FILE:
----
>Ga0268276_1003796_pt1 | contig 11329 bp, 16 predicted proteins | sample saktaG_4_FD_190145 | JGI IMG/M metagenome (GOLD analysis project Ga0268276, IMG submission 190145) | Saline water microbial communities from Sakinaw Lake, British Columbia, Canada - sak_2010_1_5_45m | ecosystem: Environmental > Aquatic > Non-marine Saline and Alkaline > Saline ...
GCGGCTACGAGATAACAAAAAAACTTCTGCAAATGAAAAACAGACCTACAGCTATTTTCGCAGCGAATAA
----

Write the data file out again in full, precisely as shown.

>Ga0268276_1003796_pt1 | contig 11329 bp, 16 predicted proteins | sample saktaG_4_FD_190145 | JGI IMG/M metagenome (GOLD analysis project Ga0268276, IMG submission 190145) | Saline water microbial communities from Sakinaw Lake, British Columbia, Canada - sak_2010_1_5_45m | ecosystem: Environmental > Aquatic > Non-marine Saline and Alkaline > Saline ...
GCGGCTACGAGATAACAAAAAAACTTCTGCAAATGAAAAACAGACCTACAGCTATTTTCGCAGCGAATAA